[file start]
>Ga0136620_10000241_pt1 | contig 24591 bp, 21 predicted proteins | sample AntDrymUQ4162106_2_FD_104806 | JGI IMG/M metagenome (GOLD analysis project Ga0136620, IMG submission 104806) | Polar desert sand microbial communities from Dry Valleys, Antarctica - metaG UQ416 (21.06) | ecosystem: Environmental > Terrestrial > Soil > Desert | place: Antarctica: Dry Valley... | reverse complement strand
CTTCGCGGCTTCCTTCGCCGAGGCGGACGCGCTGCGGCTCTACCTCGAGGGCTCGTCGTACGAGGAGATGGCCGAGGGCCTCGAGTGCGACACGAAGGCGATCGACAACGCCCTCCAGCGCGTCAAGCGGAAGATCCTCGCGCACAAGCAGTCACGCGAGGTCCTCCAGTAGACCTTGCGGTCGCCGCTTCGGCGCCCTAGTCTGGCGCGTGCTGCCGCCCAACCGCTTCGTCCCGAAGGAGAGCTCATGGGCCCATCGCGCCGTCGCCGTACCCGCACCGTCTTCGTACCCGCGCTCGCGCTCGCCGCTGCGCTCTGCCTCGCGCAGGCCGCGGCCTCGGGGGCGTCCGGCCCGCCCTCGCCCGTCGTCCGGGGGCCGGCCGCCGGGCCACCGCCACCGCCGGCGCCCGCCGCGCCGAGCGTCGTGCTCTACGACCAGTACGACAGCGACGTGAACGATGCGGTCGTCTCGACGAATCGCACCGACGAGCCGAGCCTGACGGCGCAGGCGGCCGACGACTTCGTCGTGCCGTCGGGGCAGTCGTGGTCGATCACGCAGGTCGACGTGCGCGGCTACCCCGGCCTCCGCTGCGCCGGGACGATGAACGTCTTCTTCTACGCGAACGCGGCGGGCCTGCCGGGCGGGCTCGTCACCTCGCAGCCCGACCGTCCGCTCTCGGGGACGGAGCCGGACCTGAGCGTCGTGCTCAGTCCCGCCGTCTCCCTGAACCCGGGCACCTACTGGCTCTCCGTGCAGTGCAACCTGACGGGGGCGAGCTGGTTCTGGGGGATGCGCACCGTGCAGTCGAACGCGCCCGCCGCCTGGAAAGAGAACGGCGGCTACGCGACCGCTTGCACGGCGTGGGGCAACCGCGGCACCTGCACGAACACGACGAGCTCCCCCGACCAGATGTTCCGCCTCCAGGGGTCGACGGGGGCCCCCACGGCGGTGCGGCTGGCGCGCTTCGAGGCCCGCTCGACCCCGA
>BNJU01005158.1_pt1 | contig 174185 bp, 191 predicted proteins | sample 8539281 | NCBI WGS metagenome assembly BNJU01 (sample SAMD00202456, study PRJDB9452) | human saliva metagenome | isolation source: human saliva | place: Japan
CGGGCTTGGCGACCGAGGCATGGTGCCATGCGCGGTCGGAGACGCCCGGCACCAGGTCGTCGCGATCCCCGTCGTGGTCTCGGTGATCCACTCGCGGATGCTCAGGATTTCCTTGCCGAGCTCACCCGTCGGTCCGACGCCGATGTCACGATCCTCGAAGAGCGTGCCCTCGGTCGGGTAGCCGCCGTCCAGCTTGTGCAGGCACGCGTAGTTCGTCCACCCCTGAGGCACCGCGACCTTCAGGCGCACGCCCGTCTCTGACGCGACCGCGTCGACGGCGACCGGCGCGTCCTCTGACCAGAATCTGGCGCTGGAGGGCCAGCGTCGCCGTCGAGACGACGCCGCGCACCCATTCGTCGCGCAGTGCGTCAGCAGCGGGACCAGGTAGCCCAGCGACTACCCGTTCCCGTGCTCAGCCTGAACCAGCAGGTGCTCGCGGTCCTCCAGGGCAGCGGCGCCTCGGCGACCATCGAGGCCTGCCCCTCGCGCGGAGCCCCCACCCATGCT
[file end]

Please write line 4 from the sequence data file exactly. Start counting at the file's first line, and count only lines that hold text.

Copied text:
CGGGCTTGGCGACCGAGGCATGGTGCCATGCGCGGTCGGAGACGCCCGGCACCAGGTCGTCGCGATCCCCGTCGTGGTCTCGGTGATCCACTCGCGGATGCTCAGGATTTCCTTGCCGAGCTCACCCGTCGGTCCGACGCCGATGTCACGATCCTCGAAGAGCGTGCCCTCGGTCGGGTAGCCGCCGTCCAGCTTGTGCAGGCACGCGTAGTTCGTCCACCCCTGAGGCACCGCGACCTTCAGGCGCACGCCCGTCTCTGACGCGACCGCGTCGACGGCGACCGGCGCGTCCTCTGACCAGAATCTGGCGCTGGAGGGCCAGCGTCGCCGTCGAGACGACGCCGCGCACCCATTCGTCGCGCAGTGCGTCAGCAGCGGGACCAGGTAGCCCAGCGACTACCCGTTCCCGTGCTCAGCCTGAACCAGCAGGTGCTCGCGGTCCTCCAGGGCAGCGGCGCCTCGGCGACCATCGAGGCCTGCCCCTCGCGCGGAGCCCCCACCCATGCT